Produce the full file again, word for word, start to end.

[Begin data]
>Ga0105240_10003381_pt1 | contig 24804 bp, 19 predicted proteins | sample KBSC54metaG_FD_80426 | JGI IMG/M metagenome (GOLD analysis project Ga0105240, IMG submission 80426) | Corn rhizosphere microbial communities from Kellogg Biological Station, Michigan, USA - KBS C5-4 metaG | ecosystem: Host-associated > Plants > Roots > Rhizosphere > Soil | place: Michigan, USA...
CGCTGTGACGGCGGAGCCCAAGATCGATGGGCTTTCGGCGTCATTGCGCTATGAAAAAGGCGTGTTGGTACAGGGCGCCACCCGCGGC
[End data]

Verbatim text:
>Ga0105240_10003381_pt1 | contig 24804 bp, 19 predicted proteins | sample KBSC54metaG_FD_80426 | JGI IMG/M metagenome (GOLD analysis project Ga0105240, IMG submission 80426) | Corn rhizosphere microbial communities from Kellogg Biological Station, Michigan, USA - KBS C5-4 metaG | ecosystem: Host-associated > Plants > Roots > Rhizosphere > Soil | place: Michigan, USA...
CGCTGTGACGGCGGAGCCCAAGATCGATGGGCTTTCGGCGTCATTGCGCTATGAAAAAGGCGTGTTGGTACAGGGCGCCACCCGCGGC